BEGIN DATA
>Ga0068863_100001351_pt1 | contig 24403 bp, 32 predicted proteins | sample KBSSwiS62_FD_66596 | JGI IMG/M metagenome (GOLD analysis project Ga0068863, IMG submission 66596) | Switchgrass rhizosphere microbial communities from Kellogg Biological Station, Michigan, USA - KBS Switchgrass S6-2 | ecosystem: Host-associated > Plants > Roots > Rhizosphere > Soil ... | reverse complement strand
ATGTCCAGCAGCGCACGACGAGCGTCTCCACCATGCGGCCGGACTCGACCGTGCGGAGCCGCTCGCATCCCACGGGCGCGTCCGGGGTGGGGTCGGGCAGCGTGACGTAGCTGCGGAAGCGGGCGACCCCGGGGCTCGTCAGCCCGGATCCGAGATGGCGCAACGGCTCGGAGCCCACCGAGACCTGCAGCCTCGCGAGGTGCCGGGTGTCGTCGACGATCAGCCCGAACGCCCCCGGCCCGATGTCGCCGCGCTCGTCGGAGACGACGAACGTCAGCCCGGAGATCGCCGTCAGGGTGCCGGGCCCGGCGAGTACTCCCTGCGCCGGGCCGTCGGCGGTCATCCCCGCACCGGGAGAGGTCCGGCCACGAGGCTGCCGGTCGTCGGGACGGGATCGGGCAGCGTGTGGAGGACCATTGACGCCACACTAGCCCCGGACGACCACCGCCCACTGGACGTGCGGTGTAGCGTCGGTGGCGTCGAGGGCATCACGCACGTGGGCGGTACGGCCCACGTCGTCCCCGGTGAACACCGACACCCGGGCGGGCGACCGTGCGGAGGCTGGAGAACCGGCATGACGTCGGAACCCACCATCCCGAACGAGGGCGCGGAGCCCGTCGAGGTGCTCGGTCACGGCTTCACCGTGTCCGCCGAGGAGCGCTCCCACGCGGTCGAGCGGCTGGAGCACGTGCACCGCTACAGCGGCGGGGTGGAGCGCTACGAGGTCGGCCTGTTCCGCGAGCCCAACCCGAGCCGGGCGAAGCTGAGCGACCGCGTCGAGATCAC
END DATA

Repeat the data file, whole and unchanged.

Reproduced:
>Ga0068863_100001351_pt1 | contig 24403 bp, 32 predicted proteins | sample KBSSwiS62_FD_66596 | JGI IMG/M metagenome (GOLD analysis project Ga0068863, IMG submission 66596) | Switchgrass rhizosphere microbial communities from Kellogg Biological Station, Michigan, USA - KBS Switchgrass S6-2 | ecosystem: Host-associated > Plants > Roots > Rhizosphere > Soil ... | reverse complement strand
ATGTCCAGCAGCGCACGACGAGCGTCTCCACCATGCGGCCGGACTCGACCGTGCGGAGCCGCTCGCATCCCACGGGCGCGTCCGGGGTGGGGTCGGGCAGCGTGACGTAGCTGCGGAAGCGGGCGACCCCGGGGCTCGTCAGCCCGGATCCGAGATGGCGCAACGGCTCGGAGCCCACCGAGACCTGCAGCCTCGCGAGGTGCCGGGTGTCGTCGACGATCAGCCCGAACGCCCCCGGCCCGATGTCGCCGCGCTCGTCGGAGACGACGAACGTCAGCCCGGAGATCGCCGTCAGGGTGCCGGGCCCGGCGAGTACTCCCTGCGCCGGGCCGTCGGCGGTCATCCCCGCACCGGGAGAGGTCCGGCCACGAGGCTGCCGGTCGTCGGGACGGGATCGGGCAGCGTGTGGAGGACCATTGACGCCACACTAGCCCCGGACGACCACCGCCCACTGGACGTGCGGTGTAGCGTCGGTGGCGTCGAGGGCATCACGCACGTGGGCGGTACGGCCCACGTCGTCCCCGGTGAACACCGACACCCGGGCGGGCGACCGTGCGGAGGCTGGAGAACCGGCATGACGTCGGAACCCACCATCCCGAACGAGGGCGCGGAGCCCGTCGAGGTGCTCGGTCACGGCTTCACCGTGTCCGCCGAGGAGCGCTCCCACGCGGTCGAGCGGCTGGAGCACGTGCACCGCTACAGCGGCGGGGTGGAGCGCTACGAGGTCGGCCTGTTCCGCGAGCCCAACCCGAGCCGGGCGAAGCTGAGCGACCGCGTCGAGATCAC